The Port of Skagit County, which operates Bayview Business Park, believes Carpenter has the answer to a big agricultural concern: falling prices for crops that have long been considered commodities. By turning the barley crop into a specialty product for discerning brewers and distillers, value will be added and prices will rise. 

 

And brewers aren’t the only ones looking for better raw materials. Washington’s eight-year-old craft distilling industry is required by law to source at least half of its grain locally, and Skagit barley is a natural. The largest whiskey distillery west of the Mississippi, Seattle’s 60,000-bottle Westland Distillery, is an enthusiastic adopter of Skagit Valley Malting’s output, even though the malt is several times more expensive — and the distillery needs four pounds of malt per bottle.

Westland’s master distiller, Matt Hofmann, a Bellarmine Prep grad who left the University of Washington to study the distilling craft in Scotland, swears by Skagit Valley Malting and looks forward to the day in three years or so that his peated single-malt whiskey using SVM grain reaches maturity. 

The term “single malt” has specific meaning in Scotland, referring to a distillery’s location as well as the ingredients, but there’s room on bar shelves for “American Single Malt” as well. Westland, which has a distillery in SoDo and matures its casks at a rack house in the cold, moist air of Hoquiam, was recently named the world’s best craft distillery by Whisky Magazine. 

The very first svm adopter was the Pike Brewing Company, a sprawling, 300-seat brewpub that occupies several levels of the Pike Place Market. Charles and Rose Ann Finkel brew most of their beers and ales with distiller’s malt from suppliers like Briess Malt & Ingredients Company in Chilton, Wisconsin. But a couple of bags, shipped from Burlington, bear the name Skagit Valley Malting, and they’re quite tasty. Alba, developed at Oregon State University, has a lemony fragrance like sauvignon blanc. Copeland, a hybrid from the Washington State University, is more like a spicy syrah. 

To differentiate the locally malted beers from its long-established brands like Naughtie Nellie and Kilt Lifter, Pike calls these beers its Pike Locale series. “It’s one of the most exciting things in beer,” says Charles Finkel, who spent the first two decades of his professional career in the wine world (see story at right). “Malt sets a foundation for the hops.” 

Bart Watson, chief economist for the Brewers Association, the nation’s trade group for small and independent breweries, points out that 75 percent of Americans now live within 10 miles of a brewery, and that there are more breweries in the United States today than at any time within the past 150 years.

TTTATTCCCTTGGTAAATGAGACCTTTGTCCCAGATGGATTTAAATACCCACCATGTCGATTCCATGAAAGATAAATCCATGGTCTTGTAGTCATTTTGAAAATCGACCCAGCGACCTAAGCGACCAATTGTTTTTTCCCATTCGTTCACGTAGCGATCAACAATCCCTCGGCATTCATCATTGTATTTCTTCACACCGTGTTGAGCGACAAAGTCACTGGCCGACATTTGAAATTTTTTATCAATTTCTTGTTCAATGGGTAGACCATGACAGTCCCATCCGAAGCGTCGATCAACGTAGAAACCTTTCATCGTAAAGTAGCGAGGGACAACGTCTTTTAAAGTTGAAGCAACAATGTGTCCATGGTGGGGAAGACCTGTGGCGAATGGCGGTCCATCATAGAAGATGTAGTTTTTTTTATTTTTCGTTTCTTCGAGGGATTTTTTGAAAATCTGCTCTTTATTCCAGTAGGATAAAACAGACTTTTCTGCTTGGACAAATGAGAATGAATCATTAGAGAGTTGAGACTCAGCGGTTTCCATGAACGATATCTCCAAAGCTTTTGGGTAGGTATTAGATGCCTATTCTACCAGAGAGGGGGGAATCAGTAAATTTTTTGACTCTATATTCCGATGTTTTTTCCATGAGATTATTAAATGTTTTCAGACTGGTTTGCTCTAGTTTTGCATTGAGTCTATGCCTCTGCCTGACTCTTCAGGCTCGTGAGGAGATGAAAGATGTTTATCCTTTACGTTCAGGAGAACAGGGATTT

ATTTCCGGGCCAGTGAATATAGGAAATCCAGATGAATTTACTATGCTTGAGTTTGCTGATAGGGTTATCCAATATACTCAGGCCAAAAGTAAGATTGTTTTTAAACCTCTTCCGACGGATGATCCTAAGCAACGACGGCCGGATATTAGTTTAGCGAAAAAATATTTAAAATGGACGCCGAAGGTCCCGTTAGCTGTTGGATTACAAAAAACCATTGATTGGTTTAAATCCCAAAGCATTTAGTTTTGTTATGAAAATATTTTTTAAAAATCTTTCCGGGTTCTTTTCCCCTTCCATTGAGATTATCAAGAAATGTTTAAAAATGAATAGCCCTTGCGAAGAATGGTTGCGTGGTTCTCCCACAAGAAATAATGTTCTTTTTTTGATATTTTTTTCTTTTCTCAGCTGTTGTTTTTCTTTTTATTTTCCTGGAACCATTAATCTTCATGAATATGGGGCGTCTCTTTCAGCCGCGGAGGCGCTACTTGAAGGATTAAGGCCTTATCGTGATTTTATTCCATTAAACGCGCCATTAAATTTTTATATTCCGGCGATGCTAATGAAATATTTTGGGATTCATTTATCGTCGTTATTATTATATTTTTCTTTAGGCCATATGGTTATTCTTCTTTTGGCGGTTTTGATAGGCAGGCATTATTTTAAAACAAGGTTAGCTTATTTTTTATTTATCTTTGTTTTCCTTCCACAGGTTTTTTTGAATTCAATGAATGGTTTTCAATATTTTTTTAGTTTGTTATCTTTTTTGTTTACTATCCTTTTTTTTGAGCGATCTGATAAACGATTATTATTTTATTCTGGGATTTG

Not every pint of beer or bottle of bourbon made from local grain will be a winner. Jamie Boudreau, owner of the now-iconic Capitol Hill bar called Canon, always tastes new products, including bottlings from the local distilleries. “Unfortunately,” he says, “there is a lot more questionable product out there than there is quality.”

Regardless, the sudden windfall of locally brewed beer and locally distilled spirits will most likely turn out to be a good thing. Local products take the accident of geography — our unique location — and turn it into a commercial advantage: beers and whiskeys that simply have more individuality, more character than the mass-produced offerings. They become a central element of our local identity, an integral part of our culture. 

Or, as Carpenter notes, “The new era of malting unlocks unlimited potential for variety in taste and flavor. We’re excited to share our palette with those who want to explore the potential of their craft. When you taste it, you’ll get it.” 

Brew the beer; the grain will follow.
When national brands like Budweiser and Coors began dominating the beer business a couple of generations ago, they essentially doused the tradition of brewing beer locally. Anything with flavor, anything with character, was stigmatized as “specialty beer.”

So Seattle entrepreneur Charles Finkel, formerly sales director for Chateau Ste. Michelle, launched a company named Merchant du Vin to import bottled beer from Belgium, Germany  and England for discerning beer drinkers in the United States.

Just as there was a hidden demand for decent coffee, it turns out there was a thirst for specialty beer. Within a couple of years, the British press named Seattle and Portland the top two craft beer markets in the world. Finkel conceived or revived many classic styles, such as oatmeal stout, now brewed by craft brewers worldwide.  Finkel and his wife, Rose Ann, then became supporters of a new wave of craft brewers like Redhook Brewery (now partially owned by Anheuser-Busch InBev) and Bert Grant’s now defunct Yakima Brewing & Malting Company.

In 1989, when the Finkels started Pike Brewing Company, the field was growing rapidly. By 2015, Washington had more new breweries than any other state, and was second to California in the total number of craft breweries.

Wherever there’s craft beer, there’s got to be grain. Washington State University maintains a research station in Mount Vernon to monitor a project that would double the local yield by producing two crops a year. “We grow thousands of different barley and wheat types each year to see what does well,” says Dr. Stephen Jones. “Because of that, we can work directly with farmers and the end users to identify types that work throughout the whole system, from the field to the end product.”